The US Supreme Court has stayed the enforcement of the Biden administration’s Covid-19 jab requirement for businesses with 100 or more employees, rolled out as an Occupational Safety and Health Administration (OSHA) rule.
The 6-3 decision was announced on Thursday, with the liberal-leaning justices Breyer, Kagan and Sotomayor dissenting.
Announced by President Joe Biden in September, but not finalized until two months later, the mandate would have required businesses to ensure their employees were vaccinated, or get tested weekly at their own expense. It applied to roughly 84 million American workers and overrode any state laws to the contrary.
“OSHA has never before imposed such a mandate. Nor has Congress,” the court said in the 30-page opinion, accepting the claim from the plaintiffs that it exceeded the agency’s statutory authority and was otherwise unlawful.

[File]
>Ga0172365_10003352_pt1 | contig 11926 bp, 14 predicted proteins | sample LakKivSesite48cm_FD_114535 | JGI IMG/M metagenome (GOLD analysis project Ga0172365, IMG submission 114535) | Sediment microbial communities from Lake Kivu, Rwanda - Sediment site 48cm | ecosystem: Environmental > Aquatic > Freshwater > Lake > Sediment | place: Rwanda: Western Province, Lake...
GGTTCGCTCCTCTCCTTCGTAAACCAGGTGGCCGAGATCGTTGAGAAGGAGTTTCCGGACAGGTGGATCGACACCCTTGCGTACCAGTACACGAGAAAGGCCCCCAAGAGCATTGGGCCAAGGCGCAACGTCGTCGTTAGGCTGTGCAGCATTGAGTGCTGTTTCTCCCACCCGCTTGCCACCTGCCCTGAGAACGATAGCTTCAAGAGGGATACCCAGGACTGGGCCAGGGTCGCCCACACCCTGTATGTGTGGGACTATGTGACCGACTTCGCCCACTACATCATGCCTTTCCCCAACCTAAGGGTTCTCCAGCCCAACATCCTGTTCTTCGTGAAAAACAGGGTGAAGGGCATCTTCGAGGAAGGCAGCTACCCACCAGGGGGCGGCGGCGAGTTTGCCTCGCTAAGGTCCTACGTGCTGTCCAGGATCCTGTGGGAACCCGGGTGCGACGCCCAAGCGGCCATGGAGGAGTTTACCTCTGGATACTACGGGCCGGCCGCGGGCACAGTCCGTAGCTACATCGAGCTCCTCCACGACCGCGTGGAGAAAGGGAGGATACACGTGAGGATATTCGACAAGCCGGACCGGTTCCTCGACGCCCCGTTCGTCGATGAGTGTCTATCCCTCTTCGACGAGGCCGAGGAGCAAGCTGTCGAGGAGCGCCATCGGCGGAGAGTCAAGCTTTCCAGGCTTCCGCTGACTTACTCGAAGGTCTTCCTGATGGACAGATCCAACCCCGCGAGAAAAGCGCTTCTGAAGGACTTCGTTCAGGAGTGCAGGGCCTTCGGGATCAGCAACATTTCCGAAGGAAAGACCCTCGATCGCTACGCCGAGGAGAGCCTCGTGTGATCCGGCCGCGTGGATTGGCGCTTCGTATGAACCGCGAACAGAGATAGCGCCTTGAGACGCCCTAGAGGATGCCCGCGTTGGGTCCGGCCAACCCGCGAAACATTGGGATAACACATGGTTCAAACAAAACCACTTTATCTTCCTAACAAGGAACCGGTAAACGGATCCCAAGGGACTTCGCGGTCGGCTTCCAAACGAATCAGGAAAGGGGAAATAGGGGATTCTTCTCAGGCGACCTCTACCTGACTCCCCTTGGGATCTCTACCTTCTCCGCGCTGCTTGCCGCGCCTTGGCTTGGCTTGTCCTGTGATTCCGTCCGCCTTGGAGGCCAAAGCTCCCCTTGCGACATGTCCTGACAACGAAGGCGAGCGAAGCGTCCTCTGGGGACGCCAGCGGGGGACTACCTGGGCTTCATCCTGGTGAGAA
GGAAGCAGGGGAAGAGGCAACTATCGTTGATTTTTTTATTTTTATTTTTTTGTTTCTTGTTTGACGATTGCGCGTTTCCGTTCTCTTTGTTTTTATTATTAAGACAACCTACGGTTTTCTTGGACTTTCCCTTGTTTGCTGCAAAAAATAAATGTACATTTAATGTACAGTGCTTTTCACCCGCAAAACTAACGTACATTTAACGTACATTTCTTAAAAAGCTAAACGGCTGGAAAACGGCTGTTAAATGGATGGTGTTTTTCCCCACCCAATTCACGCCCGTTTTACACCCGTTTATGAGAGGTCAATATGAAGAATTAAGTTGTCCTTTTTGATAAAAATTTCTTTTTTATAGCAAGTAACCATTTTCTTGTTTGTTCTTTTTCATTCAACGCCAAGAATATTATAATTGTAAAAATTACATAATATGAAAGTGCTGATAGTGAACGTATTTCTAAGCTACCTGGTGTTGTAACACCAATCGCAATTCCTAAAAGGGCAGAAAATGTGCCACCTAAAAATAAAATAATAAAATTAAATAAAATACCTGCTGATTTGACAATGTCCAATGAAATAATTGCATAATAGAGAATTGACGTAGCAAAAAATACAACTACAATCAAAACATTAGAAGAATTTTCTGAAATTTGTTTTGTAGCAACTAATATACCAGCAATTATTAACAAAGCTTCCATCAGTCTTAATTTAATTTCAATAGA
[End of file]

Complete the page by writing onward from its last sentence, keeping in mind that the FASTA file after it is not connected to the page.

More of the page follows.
“Agreeing that applicants are likely to prevail, we grant their applications and stay the rule,” the court said.
OSHA has legal authority to regulate workplace dangers, but not “the hazards of daily life—simply because most Americans have jobs and face those same risks while on the clock,” as doing so would significantly expand its authority without clear authorization from Congress, the majority opinion said.
In a separate but related case, the court allowed the White House to mandate the jabs for employees of federally funded health care facilities, which had also been challenged. That was a 5-4 decision, with Justices Roberts and Kavanaugh siding with their liberal colleagues and Justices Alito, Barrett, Thomas and Gorsuch dissenting.